Bloody Sunday in Russia

Terreur en Russie
Dir. and actors unknown. P: Pathé frères. Fr 1907
Swedish titles, Engl. subtitles
Scène d’actualité reconstituée en 6 tableaux (Pathé)

“Premier tableau: L’Union des Terroristes Dans une salle en sous-sol, un groupe d’hommes et de femmes discute. L’un d’eux se présente en volontaire et s’en va armé d’un coutelas sous le salut de tous. Deuxième tableau: L’Attentat manqué Dans le salon du gouverneur de province, quelques hommes discutent. Entre un policier qui remet un pli au gouverneur. Le policier fait entrer un conspirateur qui est qui est arrêté alors qu’il sortait son couteau. Dans la cave des conspirateurs un homme annonce le “résultat négatif”. Un autre, après avoir embrassé ses deux enfants se présente en volontaire. Troisième tableau: Attentat contre le gouverneur Le gouverneur et son épouse partent en carrosse. A un pont, les terroristes organisent le guet-apens. Le gouverneur est tué, sa femme enlevée. Quatrième tableau: Le Peuple se venge Elle est emmenée dans une masure. Cinquième tableau: La Police s’active La police fait irruption dans la cave des conspirateurs et les fait sortir. A leur sortie, ils sont abattus par un peloton d’exécution. La femme du gouverneur est délivrée. Sixième tableau: La Dernière bombe Le chef de la police est à son bureau. Un conspirateur armé d’une bombe passe par un soupirail, place la bombe auprès d’un pilier. La bombe axplose.”

“The revolution of 1905, an unprecedented empire-wide social and political upheaval, was set in motion by the violent suppression on January 9 (Bloody Sunday) in St. Petersburg of a mass procession of workers, led by the radical priest Georgiy Gapon, with a petition for the tsar. Bloody Sunday was followed, nationwide, by workers’ and students’ strikes, street demonstrations, spates of vandalism and other periodic violence, assassinations of government officials, naval mutinies, nationalist movements in the imperial borderlands, and anti-Jewish pogroms and other reactionary protest and violence. In a number of cities, workers formed Soviets, or councils. At the end of the year, armed uprisings occurred in Moscow, the Urals, Latvia, and parts of Poland. Activists from the zemstva and the broad professional Union of Unions formed the Constitutional Democratic Party, whose initials lent the party its informal name, the Kadets. Some upper-class and propertied activists called for compromise with opposition groups to avoid further disorders.

The outcome of the revolution was contradictory. In late 1905, Nicholas agreed, somewhat reluctantly, to issue the so-called October Manifesto, which promised Russia a reformed political order and basic civil liberties for most citizens. (…) Those who accepted the new arrangements formed a center-right political party, the Octobrists. Meanwhile, the Kadets held out for a truly responsible ministerial government and equal, universal suffrage. Because of their political principles and continued armed uprisings, Russia’s leftist parties were undecided whether to participate in the Duma elections, which had been called for early 1906. At the same time, rightist factions actively opposed the reforms. Several new monarchist and protofascist groups also arose to subvert the new order. Nevertheless, the regime continued to function through the chaotic year of 1905, eventually restoring order in the cities, the countryside, and the army. In the process, terrorists murdered hundreds of officials, and the government executed much greater number of terrorists.”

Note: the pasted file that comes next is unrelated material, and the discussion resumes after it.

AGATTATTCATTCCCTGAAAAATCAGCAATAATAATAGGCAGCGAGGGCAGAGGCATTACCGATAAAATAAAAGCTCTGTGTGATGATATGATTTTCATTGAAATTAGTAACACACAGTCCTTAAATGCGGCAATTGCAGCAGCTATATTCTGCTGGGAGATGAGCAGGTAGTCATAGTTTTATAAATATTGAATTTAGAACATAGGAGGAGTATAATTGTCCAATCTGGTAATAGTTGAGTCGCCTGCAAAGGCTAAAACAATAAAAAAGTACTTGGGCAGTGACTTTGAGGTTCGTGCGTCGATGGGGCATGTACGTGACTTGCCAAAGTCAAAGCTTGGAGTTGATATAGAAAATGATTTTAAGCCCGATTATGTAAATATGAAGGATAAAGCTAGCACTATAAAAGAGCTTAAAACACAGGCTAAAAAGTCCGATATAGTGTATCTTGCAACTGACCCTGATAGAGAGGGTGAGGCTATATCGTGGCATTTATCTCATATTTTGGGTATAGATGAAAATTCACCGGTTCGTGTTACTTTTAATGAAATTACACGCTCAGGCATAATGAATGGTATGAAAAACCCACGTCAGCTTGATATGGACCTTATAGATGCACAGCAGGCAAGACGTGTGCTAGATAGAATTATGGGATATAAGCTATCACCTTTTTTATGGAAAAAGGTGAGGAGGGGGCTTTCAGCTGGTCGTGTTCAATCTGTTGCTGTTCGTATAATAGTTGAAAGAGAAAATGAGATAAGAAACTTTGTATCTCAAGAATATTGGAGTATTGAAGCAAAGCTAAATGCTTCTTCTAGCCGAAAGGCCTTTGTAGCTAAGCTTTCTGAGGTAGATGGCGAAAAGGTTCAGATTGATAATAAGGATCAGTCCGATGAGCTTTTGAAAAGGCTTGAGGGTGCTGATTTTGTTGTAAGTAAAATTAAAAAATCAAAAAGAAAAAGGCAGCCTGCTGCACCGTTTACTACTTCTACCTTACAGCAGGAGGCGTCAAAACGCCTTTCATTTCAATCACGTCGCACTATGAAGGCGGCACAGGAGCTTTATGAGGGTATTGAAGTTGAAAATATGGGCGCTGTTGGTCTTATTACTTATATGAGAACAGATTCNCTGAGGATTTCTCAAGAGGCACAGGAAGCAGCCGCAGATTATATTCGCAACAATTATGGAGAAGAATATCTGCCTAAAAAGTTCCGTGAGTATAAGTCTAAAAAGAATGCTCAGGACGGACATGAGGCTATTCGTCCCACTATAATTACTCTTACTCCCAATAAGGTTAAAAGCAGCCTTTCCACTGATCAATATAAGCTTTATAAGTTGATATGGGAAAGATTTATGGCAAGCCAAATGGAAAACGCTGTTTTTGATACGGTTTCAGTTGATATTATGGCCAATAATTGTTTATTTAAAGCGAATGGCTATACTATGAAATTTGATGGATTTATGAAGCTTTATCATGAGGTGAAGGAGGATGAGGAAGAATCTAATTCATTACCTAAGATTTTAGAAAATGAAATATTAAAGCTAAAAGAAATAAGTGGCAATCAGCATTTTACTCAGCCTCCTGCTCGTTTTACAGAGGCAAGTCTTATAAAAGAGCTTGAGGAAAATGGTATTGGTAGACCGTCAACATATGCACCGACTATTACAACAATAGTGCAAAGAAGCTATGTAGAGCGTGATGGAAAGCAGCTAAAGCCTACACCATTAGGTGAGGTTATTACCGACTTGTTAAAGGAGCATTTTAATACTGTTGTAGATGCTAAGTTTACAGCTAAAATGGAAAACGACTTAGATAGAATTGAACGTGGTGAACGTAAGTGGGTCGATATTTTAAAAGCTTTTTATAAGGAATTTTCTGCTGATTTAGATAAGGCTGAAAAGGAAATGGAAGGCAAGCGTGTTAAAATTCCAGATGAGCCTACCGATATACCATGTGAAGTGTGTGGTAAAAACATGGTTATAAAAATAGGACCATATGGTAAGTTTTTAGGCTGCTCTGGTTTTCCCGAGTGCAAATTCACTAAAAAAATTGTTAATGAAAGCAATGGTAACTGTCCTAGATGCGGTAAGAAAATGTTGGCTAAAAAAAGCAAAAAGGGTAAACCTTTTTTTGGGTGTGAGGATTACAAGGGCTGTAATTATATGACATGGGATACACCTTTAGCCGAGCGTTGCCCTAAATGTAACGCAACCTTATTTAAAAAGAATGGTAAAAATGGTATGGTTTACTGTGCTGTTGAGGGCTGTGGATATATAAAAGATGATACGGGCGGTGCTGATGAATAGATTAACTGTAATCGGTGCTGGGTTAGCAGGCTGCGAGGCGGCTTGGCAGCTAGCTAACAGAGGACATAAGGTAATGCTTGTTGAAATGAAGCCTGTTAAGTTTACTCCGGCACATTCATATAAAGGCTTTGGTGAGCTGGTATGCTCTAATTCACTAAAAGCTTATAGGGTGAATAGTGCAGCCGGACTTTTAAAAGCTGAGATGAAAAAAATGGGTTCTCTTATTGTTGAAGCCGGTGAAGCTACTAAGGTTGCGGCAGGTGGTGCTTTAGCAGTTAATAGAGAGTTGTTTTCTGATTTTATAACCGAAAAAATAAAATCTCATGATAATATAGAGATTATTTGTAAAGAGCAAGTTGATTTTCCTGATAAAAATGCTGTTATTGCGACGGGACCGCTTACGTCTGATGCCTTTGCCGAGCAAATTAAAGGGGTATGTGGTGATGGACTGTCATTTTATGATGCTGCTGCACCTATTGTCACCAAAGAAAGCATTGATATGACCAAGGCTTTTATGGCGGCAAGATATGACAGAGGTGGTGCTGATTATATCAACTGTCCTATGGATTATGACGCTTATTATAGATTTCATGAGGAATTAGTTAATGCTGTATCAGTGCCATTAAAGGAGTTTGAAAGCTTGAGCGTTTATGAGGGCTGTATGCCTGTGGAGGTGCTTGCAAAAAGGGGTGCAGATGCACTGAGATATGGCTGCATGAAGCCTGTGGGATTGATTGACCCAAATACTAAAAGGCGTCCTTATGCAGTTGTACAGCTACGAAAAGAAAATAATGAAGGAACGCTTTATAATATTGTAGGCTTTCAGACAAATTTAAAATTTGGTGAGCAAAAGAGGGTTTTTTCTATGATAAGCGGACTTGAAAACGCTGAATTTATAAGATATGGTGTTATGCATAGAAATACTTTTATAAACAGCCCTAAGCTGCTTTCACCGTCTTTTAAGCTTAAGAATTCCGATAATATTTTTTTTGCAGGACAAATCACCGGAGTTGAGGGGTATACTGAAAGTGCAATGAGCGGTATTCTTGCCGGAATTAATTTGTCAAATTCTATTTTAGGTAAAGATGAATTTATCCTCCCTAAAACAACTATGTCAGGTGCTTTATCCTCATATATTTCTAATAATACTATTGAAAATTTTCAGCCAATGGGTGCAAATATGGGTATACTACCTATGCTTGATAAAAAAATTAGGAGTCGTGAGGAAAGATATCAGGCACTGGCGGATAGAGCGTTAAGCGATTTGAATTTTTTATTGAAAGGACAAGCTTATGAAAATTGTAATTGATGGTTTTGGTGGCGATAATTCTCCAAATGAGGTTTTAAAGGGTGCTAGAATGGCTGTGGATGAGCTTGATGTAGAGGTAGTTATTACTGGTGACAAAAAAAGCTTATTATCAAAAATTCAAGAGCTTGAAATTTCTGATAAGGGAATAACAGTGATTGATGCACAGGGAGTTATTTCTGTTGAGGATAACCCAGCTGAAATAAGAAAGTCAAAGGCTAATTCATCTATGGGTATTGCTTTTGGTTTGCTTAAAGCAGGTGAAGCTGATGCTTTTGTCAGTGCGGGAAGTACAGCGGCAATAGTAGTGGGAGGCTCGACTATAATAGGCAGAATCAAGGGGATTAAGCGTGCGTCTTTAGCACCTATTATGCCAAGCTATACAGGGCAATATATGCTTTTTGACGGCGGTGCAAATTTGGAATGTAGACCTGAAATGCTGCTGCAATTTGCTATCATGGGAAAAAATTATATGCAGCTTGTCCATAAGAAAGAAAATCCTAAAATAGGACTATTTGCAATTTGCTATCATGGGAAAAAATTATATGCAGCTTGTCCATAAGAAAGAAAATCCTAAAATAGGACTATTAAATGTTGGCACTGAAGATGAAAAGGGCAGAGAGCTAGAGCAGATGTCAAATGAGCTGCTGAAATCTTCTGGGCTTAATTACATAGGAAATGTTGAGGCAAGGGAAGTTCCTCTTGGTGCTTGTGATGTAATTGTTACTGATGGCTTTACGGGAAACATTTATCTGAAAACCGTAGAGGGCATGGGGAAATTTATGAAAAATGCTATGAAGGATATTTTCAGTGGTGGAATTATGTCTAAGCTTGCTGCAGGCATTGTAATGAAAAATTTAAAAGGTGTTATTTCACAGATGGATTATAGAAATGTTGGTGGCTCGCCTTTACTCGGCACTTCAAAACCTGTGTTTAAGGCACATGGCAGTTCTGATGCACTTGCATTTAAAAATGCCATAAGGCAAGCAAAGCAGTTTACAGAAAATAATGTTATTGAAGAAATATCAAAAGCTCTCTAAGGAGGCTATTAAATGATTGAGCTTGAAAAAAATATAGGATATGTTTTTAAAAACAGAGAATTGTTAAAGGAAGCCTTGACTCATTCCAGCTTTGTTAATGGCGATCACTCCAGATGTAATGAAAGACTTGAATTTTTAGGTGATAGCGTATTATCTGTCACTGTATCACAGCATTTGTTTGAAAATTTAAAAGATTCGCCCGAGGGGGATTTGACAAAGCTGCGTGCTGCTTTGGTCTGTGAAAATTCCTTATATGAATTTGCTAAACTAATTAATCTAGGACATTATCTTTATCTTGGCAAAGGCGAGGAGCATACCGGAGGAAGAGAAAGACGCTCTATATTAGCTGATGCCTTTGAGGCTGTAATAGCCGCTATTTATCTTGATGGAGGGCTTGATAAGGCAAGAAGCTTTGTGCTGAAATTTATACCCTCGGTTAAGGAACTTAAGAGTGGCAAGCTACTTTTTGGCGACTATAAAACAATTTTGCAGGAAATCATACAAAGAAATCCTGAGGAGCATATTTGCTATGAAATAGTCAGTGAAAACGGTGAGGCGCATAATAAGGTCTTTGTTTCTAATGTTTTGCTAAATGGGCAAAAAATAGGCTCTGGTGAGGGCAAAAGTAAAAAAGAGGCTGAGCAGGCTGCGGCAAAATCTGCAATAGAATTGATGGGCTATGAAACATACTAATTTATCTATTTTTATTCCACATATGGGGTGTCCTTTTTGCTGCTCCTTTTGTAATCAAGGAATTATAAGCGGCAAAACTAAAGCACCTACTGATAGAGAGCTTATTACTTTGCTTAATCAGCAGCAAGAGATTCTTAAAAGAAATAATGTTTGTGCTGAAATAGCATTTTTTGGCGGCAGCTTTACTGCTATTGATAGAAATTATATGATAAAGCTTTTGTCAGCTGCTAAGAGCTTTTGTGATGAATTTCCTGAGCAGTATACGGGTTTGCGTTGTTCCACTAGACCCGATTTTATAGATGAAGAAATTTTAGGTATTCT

>>> Terrorism in Russia: Louis Feuillade’s La Terroriste, 1907

Griffith and Pickford (2)

The School Teacher and the Waif
R: David W. Griffith. K: G.W. Bitzer. D: Edwin August, Mary Pickford, Charles Hill Mailes, Bert Hendler, Claire McDowell, William A. Carroll, Robert Harron, Mae Marsh, Alfred Paget. P: Biograph Company. USA 1912
Print: Mary Pickford Foundation

Pickford made her career portraying young women on the verge of adulthood who were often unruly, willful, even violent. This signature had already surfaced in films such as Tess of the Storm Country (1914/1922), Fanchon the Cricket and Rags (both 1915), as well as Biographs such as Wilful Peggy (1910) and Lena and the Geese (1912). Remarkably, Pickford had even played M’liss before [i.e. before her 1918 film M’liss]. The School Teacher and the Waif (1912), a D. W. Griffith one-reeler, is based, like the 1918 feature, on Bret Harte‘s 1863 novelette ‘M’liss’.
Christel Schmidt: Mary Pickford Films on DVD

“Bret Harte (born Francis Brett Hart; August 25, 1836 – May 5, 1902) was an American short story writer and poet, best remembered for his short fiction featuring miners, gamblers, and other romantic figures of the California Gold Rush. In a career spanning more than four decades, he wrote poetry, plays, lectures, book reviews, editorials, and magazine sketches in addition to fiction. As he moved from California to the eastern U.S. to Europe, he incorporated new subjects and characters into his stories, but his Gold Rush tales have been the works most often reprinted, adapted, and admired.”

Lena and the Geese
R: David W. Griffith. B: Mary Pickford. K: G.W. Bitzer. D: Mary Pickford, J. Jiquel Lanoe, Kate Bruce, Mae Marsh, Edwin August, Claire McDowell, W. Chrystie Miller, Christy Cabanne. P: Biograph Company. USA 1912

My Baby
R: David W. Griffith. B: Anita Loos. K: G.W. Bitzer. D: Mary Pickford, Henry B. Walthall, Eldean Steuart, W. Chrystie Miller, Alfred Paget, Madge Kirby, Lionel Barrymore, Elmer Booth, Kate Bruce, Lillian Gish, Dorothy Gish, Walter Miller. P: Biograph Company. USA 1912
Print: Mary Pickford Foundation